So I have found myself putting on a face, faking that everything’s alright when it’s not. I’d imagine that everyone reading this can relate. Our world is pro at this, especially with social media like Facebook and Instagram: we put up our best, happiest pictures for the world to see. And then what happens? Everyone looks at those pictures from their bedroom all alone or something and gets jealous thinking that they’re a loser because they aren’t experiencing all of the crazy stuff that their friends are.

We have to remember that life has both good and bad moments, and that’s okay! Pretending that only good things happen is a false hope. Even optimism, as much as I love it, is a false philosophy if it isn’t based on reality. It’s okay to be sad for a while, it’s a regular human emotion that God gave us. Even Jesus cried when His friend Lazarus died! John 11:35. (He later raised Lazarus from the dead… haha goes to show how awesome being Jesus’ friend is… : )

In life we go through a boatload of stuff. Good and bad, happy and sad, exciting and depressing. What keeps you centered through it all? Is what keeps you centered going to constantly be there for you? Does it help both in good times and in bad?

What keeps me centered through all the bumps in the road is my faith in Jesus Christ. Jesus is always there for us, even when it’s hard to just have faith in the first place. I love and appreciate the support of my family and friends, but they simply can’t be there for me in the most intimate ways that I need it. It’s one thing to calm someone who is crying. It’s a radically different thing to give peace to a soul. True intimacy not only allows us to share our bodies, as we are accustomed to thinking of it, but also our emotions, fears, hopes, dreams, struggles. If we are holding things back, then we are not being truly intimate (quick stereotypical Catholic thought: apply that to contraception.. (light bulbs, anyone?)). And only our God, who created each of us uniquely, can truly understand us and accept us completely as we are.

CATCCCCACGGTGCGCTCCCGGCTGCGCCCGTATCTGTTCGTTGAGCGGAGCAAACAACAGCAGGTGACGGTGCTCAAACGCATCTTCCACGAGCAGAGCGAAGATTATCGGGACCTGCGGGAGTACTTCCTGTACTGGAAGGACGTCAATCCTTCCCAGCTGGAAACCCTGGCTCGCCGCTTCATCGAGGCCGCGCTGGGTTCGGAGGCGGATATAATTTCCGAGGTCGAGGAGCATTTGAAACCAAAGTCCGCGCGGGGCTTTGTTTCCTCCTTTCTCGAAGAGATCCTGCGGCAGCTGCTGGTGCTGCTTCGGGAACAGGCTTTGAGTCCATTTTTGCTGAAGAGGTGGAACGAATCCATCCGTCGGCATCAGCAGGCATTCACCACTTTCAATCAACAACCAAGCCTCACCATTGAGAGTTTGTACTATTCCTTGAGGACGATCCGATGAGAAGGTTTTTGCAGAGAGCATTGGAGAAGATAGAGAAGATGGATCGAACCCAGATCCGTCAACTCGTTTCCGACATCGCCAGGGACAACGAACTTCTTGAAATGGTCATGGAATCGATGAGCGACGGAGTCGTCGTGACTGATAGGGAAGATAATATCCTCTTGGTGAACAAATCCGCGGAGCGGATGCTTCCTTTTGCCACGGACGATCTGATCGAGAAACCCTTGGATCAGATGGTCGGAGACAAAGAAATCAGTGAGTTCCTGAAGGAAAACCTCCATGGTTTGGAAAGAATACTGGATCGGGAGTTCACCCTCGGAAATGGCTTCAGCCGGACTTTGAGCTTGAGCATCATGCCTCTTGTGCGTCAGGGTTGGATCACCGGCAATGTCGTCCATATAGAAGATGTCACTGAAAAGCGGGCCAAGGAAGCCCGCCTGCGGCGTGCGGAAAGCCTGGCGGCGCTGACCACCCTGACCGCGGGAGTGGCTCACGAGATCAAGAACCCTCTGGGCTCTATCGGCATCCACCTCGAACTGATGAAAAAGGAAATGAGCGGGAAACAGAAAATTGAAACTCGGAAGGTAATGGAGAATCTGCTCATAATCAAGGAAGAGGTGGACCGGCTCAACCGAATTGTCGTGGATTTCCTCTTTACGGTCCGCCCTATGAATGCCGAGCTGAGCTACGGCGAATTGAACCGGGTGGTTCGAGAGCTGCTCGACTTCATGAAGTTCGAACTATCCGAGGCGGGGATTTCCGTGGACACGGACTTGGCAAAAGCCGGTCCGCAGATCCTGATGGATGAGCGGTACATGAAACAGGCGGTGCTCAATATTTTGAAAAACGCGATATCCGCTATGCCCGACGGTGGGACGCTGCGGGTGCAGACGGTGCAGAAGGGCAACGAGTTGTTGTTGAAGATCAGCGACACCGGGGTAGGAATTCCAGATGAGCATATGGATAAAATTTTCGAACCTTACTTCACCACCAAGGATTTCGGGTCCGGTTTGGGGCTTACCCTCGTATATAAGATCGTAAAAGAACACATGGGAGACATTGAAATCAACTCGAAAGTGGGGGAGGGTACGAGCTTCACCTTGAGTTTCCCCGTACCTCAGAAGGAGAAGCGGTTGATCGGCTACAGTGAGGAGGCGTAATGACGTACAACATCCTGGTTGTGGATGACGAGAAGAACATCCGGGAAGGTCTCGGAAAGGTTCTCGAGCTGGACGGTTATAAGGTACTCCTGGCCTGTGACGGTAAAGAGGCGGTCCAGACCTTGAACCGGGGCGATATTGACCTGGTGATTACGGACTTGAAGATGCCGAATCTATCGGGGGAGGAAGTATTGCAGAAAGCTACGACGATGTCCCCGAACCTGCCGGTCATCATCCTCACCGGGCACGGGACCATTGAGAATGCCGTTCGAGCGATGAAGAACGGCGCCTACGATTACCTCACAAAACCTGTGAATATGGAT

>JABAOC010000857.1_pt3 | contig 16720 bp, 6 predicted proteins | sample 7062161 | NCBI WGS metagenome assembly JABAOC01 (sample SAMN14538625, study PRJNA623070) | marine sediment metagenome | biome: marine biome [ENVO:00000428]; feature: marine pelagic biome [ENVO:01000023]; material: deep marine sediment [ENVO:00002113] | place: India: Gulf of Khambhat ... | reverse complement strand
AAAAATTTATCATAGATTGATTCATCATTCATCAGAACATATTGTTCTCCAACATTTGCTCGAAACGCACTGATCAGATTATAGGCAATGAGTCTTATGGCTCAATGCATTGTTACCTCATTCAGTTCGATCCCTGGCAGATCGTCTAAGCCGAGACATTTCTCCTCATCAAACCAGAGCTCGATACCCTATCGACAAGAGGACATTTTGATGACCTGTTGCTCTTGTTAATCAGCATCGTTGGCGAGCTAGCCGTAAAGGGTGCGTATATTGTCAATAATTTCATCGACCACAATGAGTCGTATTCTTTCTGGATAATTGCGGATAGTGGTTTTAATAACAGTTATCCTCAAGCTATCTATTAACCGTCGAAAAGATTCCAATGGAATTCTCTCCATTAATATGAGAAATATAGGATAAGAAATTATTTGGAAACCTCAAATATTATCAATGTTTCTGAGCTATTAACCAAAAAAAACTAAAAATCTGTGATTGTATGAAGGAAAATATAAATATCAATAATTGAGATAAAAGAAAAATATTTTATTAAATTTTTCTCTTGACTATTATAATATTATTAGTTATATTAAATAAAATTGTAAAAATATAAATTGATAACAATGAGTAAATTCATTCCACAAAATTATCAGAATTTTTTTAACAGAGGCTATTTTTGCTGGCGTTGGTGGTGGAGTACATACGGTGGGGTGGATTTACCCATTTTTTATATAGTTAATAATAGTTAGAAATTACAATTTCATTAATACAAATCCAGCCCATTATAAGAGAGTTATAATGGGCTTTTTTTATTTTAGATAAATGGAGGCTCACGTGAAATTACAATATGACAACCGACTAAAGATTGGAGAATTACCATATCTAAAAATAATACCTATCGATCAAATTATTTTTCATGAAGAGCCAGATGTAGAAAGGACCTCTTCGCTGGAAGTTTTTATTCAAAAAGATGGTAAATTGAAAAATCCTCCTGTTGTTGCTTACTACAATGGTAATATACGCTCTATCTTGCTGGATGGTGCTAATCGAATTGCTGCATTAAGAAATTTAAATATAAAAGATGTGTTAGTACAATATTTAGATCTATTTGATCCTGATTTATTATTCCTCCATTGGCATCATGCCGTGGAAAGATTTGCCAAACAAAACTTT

I remember a friend of mine making a statement to me a few weeks ago: “Chris, I’m not even sure if Christianity is relevant to me.”

You know, there are probably times when we are all tempted to think that. If everything is going well, if we seem to be in a good place and are living an exciting life, why would we want anything more? But if we come to realize that even in our greatest triumphs, our most ecstatic joys, there is still a part of us that is crying out for more. These moments are oh so familiar for those who are poor, spiritually broken, alone, needy, sick, and mourning. Our souls are longing in these moments for complete and total love. For security and fulfillment. Something that this world cannot give.

As for the relevance of Christianity: it is only as relevant as its God. And our Lord Jesus Christ, the bridegroom to each of our souls, is exactly what we need. We are like broken pots, busy trying to hide our imperfections from each other, afraid that someone might notice. We have two options. We can stay all by ourselves, continuing to try and live a lie of our own self-fulfillment, or we can call out to the master potter, who will hastily come to us, pick up each of our pieces, and put us back together good as new.

This Christmas marks the coming of Jesus Christ into the world to do just that. He came so that He can help us become the children of God that He created us to be. All that we need to do is call out, and He will be with us to help heal our brokenness.

Here’s a prayer that maybe you can join me in praying this Advent: Lord Jesus, I need you. I am broken and in need of your help to heal my body, soul, emotions, and all. Please come and heal my faith, help me to believe in and know you with great conviction. Give me a strong hope to get through the difficult times of life. Give me a strong love for the people in my life, especially those in need. Help me to see you in the poor, the suffering, the needy. Come into my life and renew me, make me your own creation. Amen. 

How I Define Myself